OLYMPIA — State lawmakers released House and Senate capital budgets for 2019-2021 last week that include spending on some of the same projects, increasing their chances for approval and Gov. Jay Inslee’s signature by the scheduled end of the session April 28.
On other spending, the chambers will have to negotiate final amounts — if certain spending is approved at all.
Budgets from both chambers include $1.1 million for the Port Angeles Waterfront Center in Clallam County, which is in the planning stages, and more than $4 million for Fort Worden State Park infrastructure improvements in Port Townsend, including $613,000 for pier and learning center improvements.
Lawmakers must come up with one plan for Inslee’s approval.
“We still have to negotiate a deal in the two chambers,” 24th District state Sen. Kevin Van De Wege, a Sequim Democrat, said Friday.
“Not until [Inslee] signs is it really a done deal, but they are in a really good place, for sure.”
The two houses will have to resolve such differences as a House budget that contains $1.4 million for the Port Hadlock wastewater facility project and a total of $704,000 for the Northwest School of Wooden Boatbuilding, both in Jefferson County, compared to a Senate budget with just $200,000 for the wastewater facility and $264,000 for the boatbuilding school.
Some member-sponsored legislation such as funding for $5 million in improvements to the Morse Creek curve east of Port Angeles that are near and dear to some community residents and to 24th District Rep. Mike Chapman may face an even tougher future.
The barrier would divide the eastbound and westbound lanes along the sweeping, safety-challenged curve that tops the list of state Department of Transportation (DOT) safety-improvement needs on 42 urban-non-freeway locations in DOT’s seven-county Olympic Region.
Chapman took credit for securing funding for the project in the House budget.
The House transportation budget funds $2.5 million for design and startup construction for low, boulevard-style barrier on U.S. Highway 101 and another $2.5 million for construction in the next biennium, 2021-2023 that would have to be approved as part of that budget cycle.
The Senate does not include any funding for the barriers.
“It all depends on what they end up negotiating and whether member-sponsored programs are in there at all,” Van De Wege said.
“If member projects are in there, it stands a very good shot.”
Chapman, a Port Angeles Democrat, said Friday he’s certain the barrier will be built, it’s just a question of where the money will come from.
“It has to, it’s the Number 1 project in the district,” he said.
“It’s a certainty that the state at some point will have to fund this project.
“There are pots of money the state can pull from.
“How it gets funded, that’s up to the budget negotiators.”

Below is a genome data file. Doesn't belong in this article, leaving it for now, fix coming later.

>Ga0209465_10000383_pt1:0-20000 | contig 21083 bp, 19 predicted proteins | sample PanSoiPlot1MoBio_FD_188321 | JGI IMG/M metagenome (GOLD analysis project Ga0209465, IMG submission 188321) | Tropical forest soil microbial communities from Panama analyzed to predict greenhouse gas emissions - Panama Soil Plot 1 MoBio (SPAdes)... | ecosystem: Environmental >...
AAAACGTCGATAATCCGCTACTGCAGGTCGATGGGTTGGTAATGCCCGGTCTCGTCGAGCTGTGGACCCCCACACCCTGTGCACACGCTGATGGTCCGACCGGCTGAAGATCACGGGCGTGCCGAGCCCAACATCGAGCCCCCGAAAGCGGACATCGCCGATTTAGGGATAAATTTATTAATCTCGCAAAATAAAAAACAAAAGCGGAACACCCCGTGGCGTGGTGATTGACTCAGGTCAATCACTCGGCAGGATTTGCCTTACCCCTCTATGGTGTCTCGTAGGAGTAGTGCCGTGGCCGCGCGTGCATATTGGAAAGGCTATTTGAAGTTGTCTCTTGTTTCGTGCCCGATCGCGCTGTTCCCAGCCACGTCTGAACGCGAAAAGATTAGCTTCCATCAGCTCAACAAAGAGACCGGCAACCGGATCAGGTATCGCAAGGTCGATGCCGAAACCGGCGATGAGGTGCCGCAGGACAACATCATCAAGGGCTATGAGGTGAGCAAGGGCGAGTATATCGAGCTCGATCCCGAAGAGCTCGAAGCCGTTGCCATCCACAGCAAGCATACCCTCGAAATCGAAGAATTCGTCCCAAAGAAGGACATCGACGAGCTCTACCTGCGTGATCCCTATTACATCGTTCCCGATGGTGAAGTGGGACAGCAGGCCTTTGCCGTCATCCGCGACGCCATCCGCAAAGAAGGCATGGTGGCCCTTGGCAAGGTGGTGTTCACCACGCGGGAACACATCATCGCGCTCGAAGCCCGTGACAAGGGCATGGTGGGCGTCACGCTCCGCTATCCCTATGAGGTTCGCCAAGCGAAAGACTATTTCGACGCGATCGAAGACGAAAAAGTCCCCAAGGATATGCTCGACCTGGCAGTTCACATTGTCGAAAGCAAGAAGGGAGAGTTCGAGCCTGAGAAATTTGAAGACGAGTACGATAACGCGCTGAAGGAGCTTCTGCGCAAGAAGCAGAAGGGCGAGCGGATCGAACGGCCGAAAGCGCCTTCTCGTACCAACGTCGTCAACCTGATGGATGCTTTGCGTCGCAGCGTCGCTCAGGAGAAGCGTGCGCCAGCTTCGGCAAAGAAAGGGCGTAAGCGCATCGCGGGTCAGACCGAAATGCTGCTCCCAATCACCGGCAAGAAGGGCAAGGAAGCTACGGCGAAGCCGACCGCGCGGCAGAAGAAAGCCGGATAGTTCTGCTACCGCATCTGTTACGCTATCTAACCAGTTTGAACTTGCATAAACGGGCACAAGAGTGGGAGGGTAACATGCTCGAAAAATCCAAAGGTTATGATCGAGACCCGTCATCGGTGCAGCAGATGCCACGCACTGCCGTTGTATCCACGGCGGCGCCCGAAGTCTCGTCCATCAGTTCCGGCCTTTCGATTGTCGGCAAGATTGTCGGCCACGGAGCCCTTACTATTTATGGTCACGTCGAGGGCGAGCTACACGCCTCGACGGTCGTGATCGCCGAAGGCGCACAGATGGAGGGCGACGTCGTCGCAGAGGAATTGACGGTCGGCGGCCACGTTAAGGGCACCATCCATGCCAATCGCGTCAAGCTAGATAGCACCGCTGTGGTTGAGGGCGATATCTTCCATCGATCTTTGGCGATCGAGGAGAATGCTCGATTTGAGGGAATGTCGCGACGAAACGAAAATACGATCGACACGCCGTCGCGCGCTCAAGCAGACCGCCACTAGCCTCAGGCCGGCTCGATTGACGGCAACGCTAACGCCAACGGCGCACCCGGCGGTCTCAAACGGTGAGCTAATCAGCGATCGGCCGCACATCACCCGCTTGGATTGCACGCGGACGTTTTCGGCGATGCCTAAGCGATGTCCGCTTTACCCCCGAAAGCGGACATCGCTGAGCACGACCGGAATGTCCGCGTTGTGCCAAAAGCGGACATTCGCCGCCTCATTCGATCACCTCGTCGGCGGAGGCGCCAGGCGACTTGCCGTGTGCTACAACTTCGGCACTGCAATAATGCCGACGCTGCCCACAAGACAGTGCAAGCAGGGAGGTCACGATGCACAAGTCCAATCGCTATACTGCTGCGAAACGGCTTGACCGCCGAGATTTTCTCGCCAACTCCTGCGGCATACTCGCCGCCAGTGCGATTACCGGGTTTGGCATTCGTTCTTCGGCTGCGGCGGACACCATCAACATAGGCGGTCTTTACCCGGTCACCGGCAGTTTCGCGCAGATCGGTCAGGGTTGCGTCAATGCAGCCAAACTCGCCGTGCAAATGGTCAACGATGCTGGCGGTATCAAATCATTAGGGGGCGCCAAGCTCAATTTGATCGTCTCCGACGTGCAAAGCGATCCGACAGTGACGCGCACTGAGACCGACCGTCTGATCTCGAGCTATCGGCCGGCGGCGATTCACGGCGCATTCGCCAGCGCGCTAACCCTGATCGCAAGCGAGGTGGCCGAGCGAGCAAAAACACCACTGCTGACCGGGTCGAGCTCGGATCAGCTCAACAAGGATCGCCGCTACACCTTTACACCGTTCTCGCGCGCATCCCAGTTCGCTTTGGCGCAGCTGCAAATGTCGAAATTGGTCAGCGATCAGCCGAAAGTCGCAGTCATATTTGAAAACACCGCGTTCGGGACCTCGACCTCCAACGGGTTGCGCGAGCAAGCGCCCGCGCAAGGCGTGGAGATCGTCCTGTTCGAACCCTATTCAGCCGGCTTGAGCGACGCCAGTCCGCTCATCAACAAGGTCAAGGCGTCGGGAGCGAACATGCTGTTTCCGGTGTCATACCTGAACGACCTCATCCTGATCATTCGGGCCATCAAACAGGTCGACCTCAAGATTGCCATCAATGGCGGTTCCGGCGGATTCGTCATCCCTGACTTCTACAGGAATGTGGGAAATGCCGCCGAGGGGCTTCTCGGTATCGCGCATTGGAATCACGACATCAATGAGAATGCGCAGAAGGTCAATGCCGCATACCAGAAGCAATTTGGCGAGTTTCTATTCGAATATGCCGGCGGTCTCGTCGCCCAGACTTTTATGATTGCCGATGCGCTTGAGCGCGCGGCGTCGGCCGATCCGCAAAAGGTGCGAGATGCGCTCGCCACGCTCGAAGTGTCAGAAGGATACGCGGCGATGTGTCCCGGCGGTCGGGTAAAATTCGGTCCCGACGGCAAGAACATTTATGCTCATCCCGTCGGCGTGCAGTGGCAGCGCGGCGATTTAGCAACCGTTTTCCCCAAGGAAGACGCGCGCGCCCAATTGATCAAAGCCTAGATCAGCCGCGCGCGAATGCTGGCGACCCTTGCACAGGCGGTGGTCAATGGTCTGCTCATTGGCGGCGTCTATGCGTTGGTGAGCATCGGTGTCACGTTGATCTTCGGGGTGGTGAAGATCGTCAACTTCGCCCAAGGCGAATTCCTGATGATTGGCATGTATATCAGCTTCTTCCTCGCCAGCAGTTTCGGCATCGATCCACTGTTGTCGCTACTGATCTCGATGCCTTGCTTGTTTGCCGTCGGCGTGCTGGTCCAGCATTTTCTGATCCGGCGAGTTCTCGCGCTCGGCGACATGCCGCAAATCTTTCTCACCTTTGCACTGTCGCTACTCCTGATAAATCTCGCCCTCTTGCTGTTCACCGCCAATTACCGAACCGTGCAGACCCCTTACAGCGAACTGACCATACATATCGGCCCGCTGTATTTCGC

Pool, B&G Clubs
Other funding in the House budget but not the Senate plan includes Port Angeles funding of $840,000 for William Shore Memorial Pool, $500,000 for Boys & Girls Clubs of the Olympic Peninsula, and $225,000 for Captain Joseph House.
Negotiators are hashing out budgets of $52.8 billion passed in the house and $52.2 billion passed in the Senate.
“There are going to be some real differences that have to be worked out,” said 24th District state Sen. Steve Tharinger.
The Senate budget includes “heavy cuts” in health care, the Port Townsend Democrat said.
The two plans also includes competing revenue-generating proposals.
Both the House and Senate propose capital gains tax increases, but the Senate plans 8.9 percent on profits above $250,000, to fund such measures as a cut to the business and occupation tax for most small businesses and an expansion of senior-citizen property tax reductions, is not part of the biennial spending plan. Instead, it’s stand-alone legislation.
House members have proposed a 9.9 percent capital gains tax on single-filer profits of $100,000 or more and married-couple profits of $200,000 or more.
Tharinger, Chapman and Van De Wege had differing views on whether House and Senate lawmakers could resolve their differences without a special session and the end-of-session deadline looming just 20 days away.
“I think there’s a very solid chance we will go into a special session this year,” Van De Wege said, citing deep divisions on funding for education and issues surrounding school levies.
Tharinger, chair of the House Capital Budget Committee, was more hopeful.
“There’s no question there’s time to get it done,” he said, adding it will take some work to resolve the differences.
Chapman said he is working as though three weeks are left in the session, and that’s it.
“I’m not in leadership, I’m not on the budget team, I’m just trying to get my work done in three weeks,” he said.
Budgets can be found at http://tinyurl.com/PDN-2019-2021Budgets.
Senior Staff Writer Paul Gottlieb can be reached at 360-452-2345, ext. 55650, or at firstname.lastname@example.org.